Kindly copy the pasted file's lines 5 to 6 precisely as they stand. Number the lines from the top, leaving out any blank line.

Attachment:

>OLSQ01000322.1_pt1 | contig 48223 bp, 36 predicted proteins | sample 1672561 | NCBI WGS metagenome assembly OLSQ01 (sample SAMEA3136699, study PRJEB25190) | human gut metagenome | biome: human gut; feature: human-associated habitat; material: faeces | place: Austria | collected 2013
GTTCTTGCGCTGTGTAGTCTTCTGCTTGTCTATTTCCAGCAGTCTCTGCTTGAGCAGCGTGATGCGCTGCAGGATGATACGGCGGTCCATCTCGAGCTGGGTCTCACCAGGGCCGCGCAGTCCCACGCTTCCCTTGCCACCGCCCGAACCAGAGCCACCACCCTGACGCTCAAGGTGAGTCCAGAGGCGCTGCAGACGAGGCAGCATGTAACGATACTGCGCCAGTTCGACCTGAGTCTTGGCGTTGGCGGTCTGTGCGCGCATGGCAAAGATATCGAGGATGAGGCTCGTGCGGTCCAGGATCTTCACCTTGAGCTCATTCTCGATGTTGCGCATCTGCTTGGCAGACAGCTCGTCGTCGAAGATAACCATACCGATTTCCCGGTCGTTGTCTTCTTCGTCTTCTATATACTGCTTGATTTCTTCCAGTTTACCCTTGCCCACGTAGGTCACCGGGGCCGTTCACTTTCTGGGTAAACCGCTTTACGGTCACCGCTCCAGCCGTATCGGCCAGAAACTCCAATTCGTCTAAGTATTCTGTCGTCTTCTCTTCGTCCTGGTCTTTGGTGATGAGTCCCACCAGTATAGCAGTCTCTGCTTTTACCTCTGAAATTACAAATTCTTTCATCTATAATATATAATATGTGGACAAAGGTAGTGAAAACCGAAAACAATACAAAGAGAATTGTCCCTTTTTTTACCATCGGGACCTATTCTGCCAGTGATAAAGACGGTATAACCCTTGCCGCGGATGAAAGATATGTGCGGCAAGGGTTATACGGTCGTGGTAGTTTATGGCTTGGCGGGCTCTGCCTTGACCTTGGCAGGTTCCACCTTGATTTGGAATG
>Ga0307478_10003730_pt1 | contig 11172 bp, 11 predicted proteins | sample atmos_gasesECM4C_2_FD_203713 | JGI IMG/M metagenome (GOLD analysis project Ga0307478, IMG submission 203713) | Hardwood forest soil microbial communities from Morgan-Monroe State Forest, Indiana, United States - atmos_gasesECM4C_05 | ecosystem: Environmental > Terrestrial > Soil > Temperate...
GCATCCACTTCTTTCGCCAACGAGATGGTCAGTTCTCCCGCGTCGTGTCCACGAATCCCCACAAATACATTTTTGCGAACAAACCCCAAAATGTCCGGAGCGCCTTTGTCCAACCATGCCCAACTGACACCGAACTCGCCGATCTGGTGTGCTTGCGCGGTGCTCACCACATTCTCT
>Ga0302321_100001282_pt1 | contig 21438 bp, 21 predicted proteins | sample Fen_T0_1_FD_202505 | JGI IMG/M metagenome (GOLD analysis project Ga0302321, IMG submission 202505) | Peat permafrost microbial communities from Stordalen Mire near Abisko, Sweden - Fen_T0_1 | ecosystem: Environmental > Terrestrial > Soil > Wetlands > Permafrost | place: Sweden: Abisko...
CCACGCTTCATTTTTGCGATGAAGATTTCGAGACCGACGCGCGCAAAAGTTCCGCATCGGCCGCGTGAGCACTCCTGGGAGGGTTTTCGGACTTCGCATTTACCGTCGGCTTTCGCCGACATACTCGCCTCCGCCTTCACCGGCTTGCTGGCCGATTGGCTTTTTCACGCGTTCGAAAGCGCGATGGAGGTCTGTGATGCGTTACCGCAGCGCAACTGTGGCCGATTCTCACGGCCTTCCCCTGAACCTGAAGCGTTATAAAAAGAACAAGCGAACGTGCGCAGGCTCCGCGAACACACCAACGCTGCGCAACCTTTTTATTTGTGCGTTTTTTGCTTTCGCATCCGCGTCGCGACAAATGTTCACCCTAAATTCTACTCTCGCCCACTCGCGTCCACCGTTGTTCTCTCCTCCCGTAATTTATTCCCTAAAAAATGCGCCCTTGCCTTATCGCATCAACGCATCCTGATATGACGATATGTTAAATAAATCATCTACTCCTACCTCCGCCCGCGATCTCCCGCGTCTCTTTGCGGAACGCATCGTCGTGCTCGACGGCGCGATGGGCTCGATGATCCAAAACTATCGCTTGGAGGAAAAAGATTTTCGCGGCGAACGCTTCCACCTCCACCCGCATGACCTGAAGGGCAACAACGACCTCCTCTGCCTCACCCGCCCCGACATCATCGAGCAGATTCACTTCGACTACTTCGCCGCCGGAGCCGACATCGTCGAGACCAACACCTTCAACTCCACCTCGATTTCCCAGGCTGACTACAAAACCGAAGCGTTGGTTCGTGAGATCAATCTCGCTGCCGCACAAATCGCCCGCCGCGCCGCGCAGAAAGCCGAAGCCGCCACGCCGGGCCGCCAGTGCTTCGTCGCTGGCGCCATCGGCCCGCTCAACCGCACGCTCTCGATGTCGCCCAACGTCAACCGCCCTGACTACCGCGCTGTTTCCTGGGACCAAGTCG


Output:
>Ga0302321_100001282_pt1 | contig 21438 bp, 21 predicted proteins | sample Fen_T0_1_FD_202505 | JGI IMG/M metagenome (GOLD analysis project Ga0302321, IMG submission 202505) | Peat permafrost microbial communities from Stordalen Mire near Abisko, Sweden - Fen_T0_1 | ecosystem: Environmental > Terrestrial > Soil > Wetlands > Permafrost | place: Sweden: Abisko...
CCACGCTTCATTTTTGCGATGAAGATTTCGAGACCGACGCGCGCAAAAGTTCCGCATCGGCCGCGTGAGCACTCCTGGGAGGGTTTTCGGACTTCGCATTTACCGTCGGCTTTCGCCGACATACTCGCCTCCGCCTTCACCGGCTTGCTGGCCGATTGGCTTTTTCACGCGTTCGAAAGCGCGATGGAGGTCTGTGATGCGTTACCGCAGCGCAACTGTGGCCGATTCTCACGGCCTTCCCCTGAACCTGAAGCGTTATAAAAAGAACAAGCGAACGTGCGCAGGCTCCGCGAACACACCAACGCTGCGCAACCTTTTTATTTGTGCGTTTTTTGCTTTCGCATCCGCGTCGCGACAAATGTTCACCCTAAATTCTACTCTCGCCCACTCGCGTCCACCGTTGTTCTCTCCTCCCGTAATTTATTCCCTAAAAAATGCGCCCTTGCCTTATCGCATCAACGCATCCTGATATGACGATATGTTAAATAAATCATCTACTCCTACCTCCGCCCGCGATCTCCCGCGTCTCTTTGCGGAACGCATCGTCGTGCTCGACGGCGCGATGGGCTCGATGATCCAAAACTATCGCTTGGAGGAAAAAGATTTTCGCGGCGAACGCTTCCACCTCCACCCGCATGACCTGAAGGGCAACAACGACCTCCTCTGCCTCACCCGCCCCGACATCATCGAGCAGATTCACTTCGACTACTTCGCCGCCGGAGCCGACATCGTCGAGACCAACACCTTCAACTCCACCTCGATTTCCCAGGCTGACTACAAAACCGAAGCGTTGGTTCGTGAGATCAATCTCGCTGCCGCACAAATCGCCCGCCGCGCCGCGCAGAAAGCCGAAGCCGCCACGCCGGGCCGCCAGTGCTTCGTCGCTGGCGCCATCGGCCCGCTCAACCGCACGCTCTCGATGTCGCCCAACGTCAACCGCCCTGACTACCGCGCTGTTTCCTGGGACCAAGTCG